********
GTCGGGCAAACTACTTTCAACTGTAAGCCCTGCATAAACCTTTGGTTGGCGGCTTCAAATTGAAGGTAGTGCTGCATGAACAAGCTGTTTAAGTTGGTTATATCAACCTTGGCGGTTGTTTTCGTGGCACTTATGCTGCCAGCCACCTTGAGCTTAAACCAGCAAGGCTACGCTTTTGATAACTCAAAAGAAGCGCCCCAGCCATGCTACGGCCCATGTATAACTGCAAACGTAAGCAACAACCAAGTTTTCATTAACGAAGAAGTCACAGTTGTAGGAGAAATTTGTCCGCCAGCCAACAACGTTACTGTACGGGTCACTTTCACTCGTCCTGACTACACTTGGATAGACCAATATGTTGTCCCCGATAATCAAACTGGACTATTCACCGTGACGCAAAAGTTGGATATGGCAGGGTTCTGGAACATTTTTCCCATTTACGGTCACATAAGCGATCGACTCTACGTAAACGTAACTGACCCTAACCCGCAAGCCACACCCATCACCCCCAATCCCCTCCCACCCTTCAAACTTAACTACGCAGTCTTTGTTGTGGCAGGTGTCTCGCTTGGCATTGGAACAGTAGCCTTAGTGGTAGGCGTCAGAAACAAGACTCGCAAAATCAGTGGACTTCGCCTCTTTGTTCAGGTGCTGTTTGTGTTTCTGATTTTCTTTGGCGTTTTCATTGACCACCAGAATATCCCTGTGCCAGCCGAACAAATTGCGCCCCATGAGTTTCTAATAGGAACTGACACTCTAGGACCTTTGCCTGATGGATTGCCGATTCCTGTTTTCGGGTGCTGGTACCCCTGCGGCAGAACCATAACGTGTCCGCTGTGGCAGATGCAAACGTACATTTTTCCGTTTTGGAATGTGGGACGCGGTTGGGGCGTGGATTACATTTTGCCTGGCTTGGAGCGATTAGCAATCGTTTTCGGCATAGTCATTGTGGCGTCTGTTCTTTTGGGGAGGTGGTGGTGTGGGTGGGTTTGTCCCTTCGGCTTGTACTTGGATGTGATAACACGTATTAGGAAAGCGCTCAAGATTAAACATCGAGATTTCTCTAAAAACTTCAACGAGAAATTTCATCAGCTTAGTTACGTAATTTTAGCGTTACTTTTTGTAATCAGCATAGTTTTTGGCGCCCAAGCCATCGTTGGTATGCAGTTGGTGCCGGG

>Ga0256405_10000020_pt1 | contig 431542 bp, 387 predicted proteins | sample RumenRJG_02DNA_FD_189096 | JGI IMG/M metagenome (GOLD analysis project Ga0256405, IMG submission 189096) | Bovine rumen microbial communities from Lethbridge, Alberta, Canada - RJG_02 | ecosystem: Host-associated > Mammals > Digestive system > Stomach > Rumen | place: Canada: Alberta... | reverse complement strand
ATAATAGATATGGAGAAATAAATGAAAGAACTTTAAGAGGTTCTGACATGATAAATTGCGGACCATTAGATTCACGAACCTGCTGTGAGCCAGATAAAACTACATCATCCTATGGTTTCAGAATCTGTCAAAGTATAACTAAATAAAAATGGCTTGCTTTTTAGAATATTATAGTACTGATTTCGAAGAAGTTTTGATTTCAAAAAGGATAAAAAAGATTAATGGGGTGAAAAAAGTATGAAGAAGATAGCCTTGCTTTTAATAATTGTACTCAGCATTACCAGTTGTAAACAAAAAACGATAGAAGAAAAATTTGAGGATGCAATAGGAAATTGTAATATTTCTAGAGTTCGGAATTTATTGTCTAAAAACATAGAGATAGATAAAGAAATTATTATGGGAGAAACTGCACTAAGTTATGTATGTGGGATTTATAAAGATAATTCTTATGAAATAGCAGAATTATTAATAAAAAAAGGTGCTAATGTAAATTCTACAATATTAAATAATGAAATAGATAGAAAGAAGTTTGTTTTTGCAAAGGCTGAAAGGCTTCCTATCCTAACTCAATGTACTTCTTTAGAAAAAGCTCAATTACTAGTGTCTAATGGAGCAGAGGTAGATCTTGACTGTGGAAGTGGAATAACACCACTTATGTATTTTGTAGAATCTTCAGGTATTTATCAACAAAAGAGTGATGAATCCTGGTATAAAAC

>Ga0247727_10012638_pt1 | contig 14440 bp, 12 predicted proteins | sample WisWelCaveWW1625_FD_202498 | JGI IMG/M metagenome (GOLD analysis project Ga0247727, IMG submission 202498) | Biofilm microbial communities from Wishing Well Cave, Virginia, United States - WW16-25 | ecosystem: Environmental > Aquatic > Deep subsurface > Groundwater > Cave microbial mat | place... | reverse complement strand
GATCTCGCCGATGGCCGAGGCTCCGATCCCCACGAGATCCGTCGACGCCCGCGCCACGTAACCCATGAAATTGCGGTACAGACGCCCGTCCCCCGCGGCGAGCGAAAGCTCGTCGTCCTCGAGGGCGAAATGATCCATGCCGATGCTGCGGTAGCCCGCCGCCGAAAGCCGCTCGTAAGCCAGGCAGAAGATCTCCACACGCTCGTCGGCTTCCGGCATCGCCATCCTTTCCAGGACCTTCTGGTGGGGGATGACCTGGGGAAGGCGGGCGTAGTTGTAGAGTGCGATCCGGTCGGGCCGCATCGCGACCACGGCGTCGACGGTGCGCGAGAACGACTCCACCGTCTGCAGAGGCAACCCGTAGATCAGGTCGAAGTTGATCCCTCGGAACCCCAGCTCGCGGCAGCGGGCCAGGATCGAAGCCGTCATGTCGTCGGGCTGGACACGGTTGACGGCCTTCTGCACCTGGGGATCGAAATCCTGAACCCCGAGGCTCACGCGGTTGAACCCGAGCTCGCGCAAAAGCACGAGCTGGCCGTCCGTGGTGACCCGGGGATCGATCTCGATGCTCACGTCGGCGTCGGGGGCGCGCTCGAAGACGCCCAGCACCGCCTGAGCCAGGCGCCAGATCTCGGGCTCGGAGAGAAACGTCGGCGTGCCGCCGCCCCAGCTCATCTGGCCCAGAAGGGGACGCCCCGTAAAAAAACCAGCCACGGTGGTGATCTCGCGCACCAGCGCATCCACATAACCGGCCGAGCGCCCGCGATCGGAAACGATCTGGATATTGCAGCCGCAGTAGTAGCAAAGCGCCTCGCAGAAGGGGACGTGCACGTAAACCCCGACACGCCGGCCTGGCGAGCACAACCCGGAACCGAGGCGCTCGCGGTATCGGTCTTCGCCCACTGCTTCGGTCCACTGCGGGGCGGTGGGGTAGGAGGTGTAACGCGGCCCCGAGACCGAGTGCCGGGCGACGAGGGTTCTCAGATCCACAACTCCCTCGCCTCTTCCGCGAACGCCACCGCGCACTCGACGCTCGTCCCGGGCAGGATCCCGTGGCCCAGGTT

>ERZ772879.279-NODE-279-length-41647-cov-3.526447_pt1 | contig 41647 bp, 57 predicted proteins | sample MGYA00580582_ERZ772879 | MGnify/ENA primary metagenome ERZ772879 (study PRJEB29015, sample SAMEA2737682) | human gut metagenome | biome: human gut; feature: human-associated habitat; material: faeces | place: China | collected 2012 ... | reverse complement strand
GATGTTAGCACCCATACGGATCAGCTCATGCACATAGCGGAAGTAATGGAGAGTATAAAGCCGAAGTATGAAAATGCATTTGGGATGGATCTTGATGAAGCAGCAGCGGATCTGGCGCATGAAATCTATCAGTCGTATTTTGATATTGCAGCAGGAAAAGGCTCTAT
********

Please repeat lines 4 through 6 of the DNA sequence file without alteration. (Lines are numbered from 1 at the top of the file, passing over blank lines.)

>Ga0247727_10012638_pt1 | contig 14440 bp, 12 predicted proteins | sample WisWelCaveWW1625_FD_202498 | JGI IMG/M metagenome (GOLD analysis project Ga0247727, IMG submission 202498) | Biofilm microbial communities from Wishing Well Cave, Virginia, United States - WW16-25 | ecosystem: Environmental > Aquatic > Deep subsurface > Groundwater > Cave microbial mat | place... | reverse complement strand
GATCTCGCCGATGGCCGAGGCTCCGATCCCCACGAGATCCGTCGACGCCCGCGCCACGTAACCCATGAAATTGCGGTACAGACGCCCGTCCCCCGCGGCGAGCGAAAGCTCGTCGTCCTCGAGGGCGAAATGATCCATGCCGATGCTGCGGTAGCCCGCCGCCGAAAGCCGCTCGTAAGCCAGGCAGAAGATCTCCACACGCTCGTCGGCTTCCGGCATCGCCATCCTTTCCAGGACCTTCTGGTGGGGGATGACCTGGGGAAGGCGGGCGTAGTTGTAGAGTGCGATCCGGTCGGGCCGCATCGCGACCACGGCGTCGACGGTGCGCGAGAACGACTCCACCGTCTGCAGAGGCAACCCGTAGATCAGGTCGAAGTTGATCCCTCGGAACCCCAGCTCGCGGCAGCGGGCCAGGATCGAAGCCGTCATGTCGTCGGGCTGGACACGGTTGACGGCCTTCTGCACCTGGGGATCGAAATCCTGAACCCCGAGGCTCACGCGGTTGAACCCGAGCTCGCGCAAAAGCACGAGCTGGCCGTCCGTGGTGACCCGGGGATCGATCTCGATGCTCACGTCGGCGTCGGGGGCGCGCTCGAAGACGCCCAGCACCGCCTGAGCCAGGCGCCAGATCTCGGGCTCGGAGAGAAACGTCGGCGTGCCGCCGCCCCAGCTCATCTGGCCCAGAAGGGGACGCCCCGTAAAAAAACCAGCCACGGTGGTGATCTCGCGCACCAGCGCATCCACATAACCGGCCGAGCGCCCGCGATCGGAAACGATCTGGATATTGCAGCCGCAGTAGTAGCAAAGCGCCTCGCAGAAGGGGACGTGCACGTAAACCCCGACACGCCGGCCTGGCGAGCACAACCCGGAACCGAGGCGCTCGCGGTATCGGTCTTCGCCCACTGCTTCGGTCCACTGCGGGGCGGTGGGGTAGGAGGTGTAACGCGGCCCCGAGACCGAGTGCCGGGCGACGAGGGTTCTCAGATCCACAACTCCCTCGCCTCTTCCGCGAACGCCACCGCGCACTCGACGCTCGTCCCGGGCAGGATCCCGTGGCCCAGGTT

>ERZ772879.279-NODE-279-length-41647-cov-3.526447_pt1 | contig 41647 bp, 57 predicted proteins | sample MGYA00580582_ERZ772879 | MGnify/ENA primary metagenome ERZ772879 (study PRJEB29015, sample SAMEA2737682) | human gut metagenome | biome: human gut; feature: human-associated habitat; material: faeces | place: China | collected 2012 ... | reverse complement strand